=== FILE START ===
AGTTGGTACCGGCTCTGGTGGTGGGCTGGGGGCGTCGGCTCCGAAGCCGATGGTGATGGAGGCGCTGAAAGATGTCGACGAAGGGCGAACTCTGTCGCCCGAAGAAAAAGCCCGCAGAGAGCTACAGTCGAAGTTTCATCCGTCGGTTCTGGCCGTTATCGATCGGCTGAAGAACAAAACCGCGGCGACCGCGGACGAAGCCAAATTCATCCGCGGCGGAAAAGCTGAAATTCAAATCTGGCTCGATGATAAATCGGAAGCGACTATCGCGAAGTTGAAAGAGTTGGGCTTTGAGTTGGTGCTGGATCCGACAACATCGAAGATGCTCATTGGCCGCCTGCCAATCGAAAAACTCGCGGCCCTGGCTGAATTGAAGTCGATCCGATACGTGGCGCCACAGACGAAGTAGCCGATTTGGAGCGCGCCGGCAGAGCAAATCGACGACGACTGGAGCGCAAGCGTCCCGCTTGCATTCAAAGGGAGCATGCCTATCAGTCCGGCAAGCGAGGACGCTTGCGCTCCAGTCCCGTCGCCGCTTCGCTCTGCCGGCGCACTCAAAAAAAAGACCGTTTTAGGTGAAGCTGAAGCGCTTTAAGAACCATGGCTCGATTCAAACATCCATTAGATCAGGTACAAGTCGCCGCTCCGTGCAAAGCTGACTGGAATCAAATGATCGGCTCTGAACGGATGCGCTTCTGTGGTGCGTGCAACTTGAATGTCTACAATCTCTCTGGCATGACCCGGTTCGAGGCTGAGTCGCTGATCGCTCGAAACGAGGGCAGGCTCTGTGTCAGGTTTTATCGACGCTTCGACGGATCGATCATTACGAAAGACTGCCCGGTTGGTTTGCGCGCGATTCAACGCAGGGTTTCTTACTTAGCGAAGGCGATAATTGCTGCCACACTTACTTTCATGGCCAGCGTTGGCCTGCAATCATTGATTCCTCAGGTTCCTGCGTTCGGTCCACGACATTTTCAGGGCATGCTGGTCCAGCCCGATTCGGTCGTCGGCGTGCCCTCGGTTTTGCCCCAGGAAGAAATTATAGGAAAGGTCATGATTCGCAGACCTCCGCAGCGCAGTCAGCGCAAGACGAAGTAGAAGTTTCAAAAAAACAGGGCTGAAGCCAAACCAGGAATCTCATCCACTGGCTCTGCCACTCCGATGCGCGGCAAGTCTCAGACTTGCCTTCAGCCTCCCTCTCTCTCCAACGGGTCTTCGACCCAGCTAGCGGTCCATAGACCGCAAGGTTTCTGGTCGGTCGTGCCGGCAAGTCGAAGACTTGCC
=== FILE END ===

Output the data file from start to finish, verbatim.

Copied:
AGTTGGTACCGGCTCTGGTGGTGGGCTGGGGGCGTCGGCTCCGAAGCCGATGGTGATGGAGGCGCTGAAAGATGTCGACGAAGGGCGAACTCTGTCGCCCGAAGAAAAAGCCCGCAGAGAGCTACAGTCGAAGTTTCATCCGTCGGTTCTGGCCGTTATCGATCGGCTGAAGAACAAAACCGCGGCGACCGCGGACGAAGCCAAATTCATCCGCGGCGGAAAAGCTGAAATTCAAATCTGGCTCGATGATAAATCGGAAGCGACTATCGCGAAGTTGAAAGAGTTGGGCTTTGAGTTGGTGCTGGATCCGACAACATCGAAGATGCTCATTGGCCGCCTGCCAATCGAAAAACTCGCGGCCCTGGCTGAATTGAAGTCGATCCGATACGTGGCGCCACAGACGAAGTAGCCGATTTGGAGCGCGCCGGCAGAGCAAATCGACGACGACTGGAGCGCAAGCGTCCCGCTTGCATTCAAAGGGAGCATGCCTATCAGTCCGGCAAGCGAGGACGCTTGCGCTCCAGTCCCGTCGCCGCTTCGCTCTGCCGGCGCACTCAAAAAAAAGACCGTTTTAGGTGAAGCTGAAGCGCTTTAAGAACCATGGCTCGATTCAAACATCCATTAGATCAGGTACAAGTCGCCGCTCCGTGCAAAGCTGACTGGAATCAAATGATCGGCTCTGAACGGATGCGCTTCTGTGGTGCGTGCAACTTGAATGTCTACAATCTCTCTGGCATGACCCGGTTCGAGGCTGAGTCGCTGATCGCTCGAAACGAGGGCAGGCTCTGTGTCAGGTTTTATCGACGCTTCGACGGATCGATCATTACGAAAGACTGCCCGGTTGGTTTGCGCGCGATTCAACGCAGGGTTTCTTACTTAGCGAAGGCGATAATTGCTGCCACACTTACTTTCATGGCCAGCGTTGGCCTGCAATCATTGATTCCTCAGGTTCCTGCGTTCGGTCCACGACATTTTCAGGGCATGCTGGTCCAGCCCGATTCGGTCGTCGGCGTGCCCTCGGTTTTGCCCCAGGAAGAAATTATAGGAAAGGTCATGATTCGCAGACCTCCGCAGCGCAGTCAGCGCAAGACGAAGTAGAAGTTTCAAAAAAACAGGGCTGAAGCCAAACCAGGAATCTCATCCACTGGCTCTGCCACTCCGATGCGCGGCAAGTCTCAGACTTGCCTTCAGCCTCCCTCTCTCTCCAACGGGTCTTCGACCCAGCTAGCGGTCCATAGACCGCAAGGTTTCTGGTCGGTCGTGCCGGCAAGTCGAAGACTTGCC